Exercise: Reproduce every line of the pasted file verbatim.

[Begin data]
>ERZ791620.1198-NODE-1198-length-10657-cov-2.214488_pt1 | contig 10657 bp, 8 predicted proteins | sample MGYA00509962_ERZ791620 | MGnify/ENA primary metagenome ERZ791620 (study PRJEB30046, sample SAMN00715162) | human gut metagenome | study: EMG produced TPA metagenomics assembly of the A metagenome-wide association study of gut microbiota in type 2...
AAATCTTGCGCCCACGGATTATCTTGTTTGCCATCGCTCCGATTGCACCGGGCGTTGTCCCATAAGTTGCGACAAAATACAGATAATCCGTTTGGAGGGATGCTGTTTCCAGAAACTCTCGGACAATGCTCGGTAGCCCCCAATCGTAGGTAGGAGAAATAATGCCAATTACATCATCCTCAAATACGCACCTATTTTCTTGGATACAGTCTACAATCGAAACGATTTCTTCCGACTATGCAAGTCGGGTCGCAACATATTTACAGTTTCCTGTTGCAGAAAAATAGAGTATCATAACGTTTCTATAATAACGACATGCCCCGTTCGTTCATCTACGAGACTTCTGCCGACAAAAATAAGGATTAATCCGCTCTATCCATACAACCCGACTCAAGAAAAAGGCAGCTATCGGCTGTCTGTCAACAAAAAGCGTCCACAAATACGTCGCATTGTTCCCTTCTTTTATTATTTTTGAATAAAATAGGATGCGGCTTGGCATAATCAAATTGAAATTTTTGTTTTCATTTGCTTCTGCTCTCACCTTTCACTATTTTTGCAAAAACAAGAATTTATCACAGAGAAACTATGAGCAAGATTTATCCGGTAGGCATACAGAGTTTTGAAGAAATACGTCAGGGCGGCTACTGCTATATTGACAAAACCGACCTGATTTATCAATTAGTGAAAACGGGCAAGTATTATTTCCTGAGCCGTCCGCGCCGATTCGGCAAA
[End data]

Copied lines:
>ERZ791620.1198-NODE-1198-length-10657-cov-2.214488_pt1 | contig 10657 bp, 8 predicted proteins | sample MGYA00509962_ERZ791620 | MGnify/ENA primary metagenome ERZ791620 (study PRJEB30046, sample SAMN00715162) | human gut metagenome | study: EMG produced TPA metagenomics assembly of the A metagenome-wide association study of gut microbiota in type 2...
AAATCTTGCGCCCACGGATTATCTTGTTTGCCATCGCTCCGATTGCACCGGGCGTTGTCCCATAAGTTGCGACAAAATACAGATAATCCGTTTGGAGGGATGCTGTTTCCAGAAACTCTCGGACAATGCTCGGTAGCCCCCAATCGTAGGTAGGAGAAATAATGCCAATTACATCATCCTCAAATACGCACCTATTTTCTTGGATACAGTCTACAATCGAAACGATTTCTTCCGACTATGCAAGTCGGGTCGCAACATATTTACAGTTTCCTGTTGCAGAAAAATAGAGTATCATAACGTTTCTATAATAACGACATGCCCCGTTCGTTCATCTACGAGACTTCTGCCGACAAAAATAAGGATTAATCCGCTCTATCCATACAACCCGACTCAAGAAAAAGGCAGCTATCGGCTGTCTGTCAACAAAAAGCGTCCACAAATACGTCGCATTGTTCCCTTCTTTTATTATTTTTGAATAAAATAGGATGCGGCTTGGCATAATCAAATTGAAATTTTTGTTTTCATTTGCTTCTGCTCTCACCTTTCACTATTTTTGCAAAAACAAGAATTTATCACAGAGAAACTATGAGCAAGATTTATCCGGTAGGCATACAGAGTTTTGAAGAAATACGTCAGGGCGGCTACTGCTATATTGACAAAACCGACCTGATTTATCAATTAGTGAAAACGGGCAAGTATTATTTCCTGAGCCGTCCGCGCCGATTCGGCAAA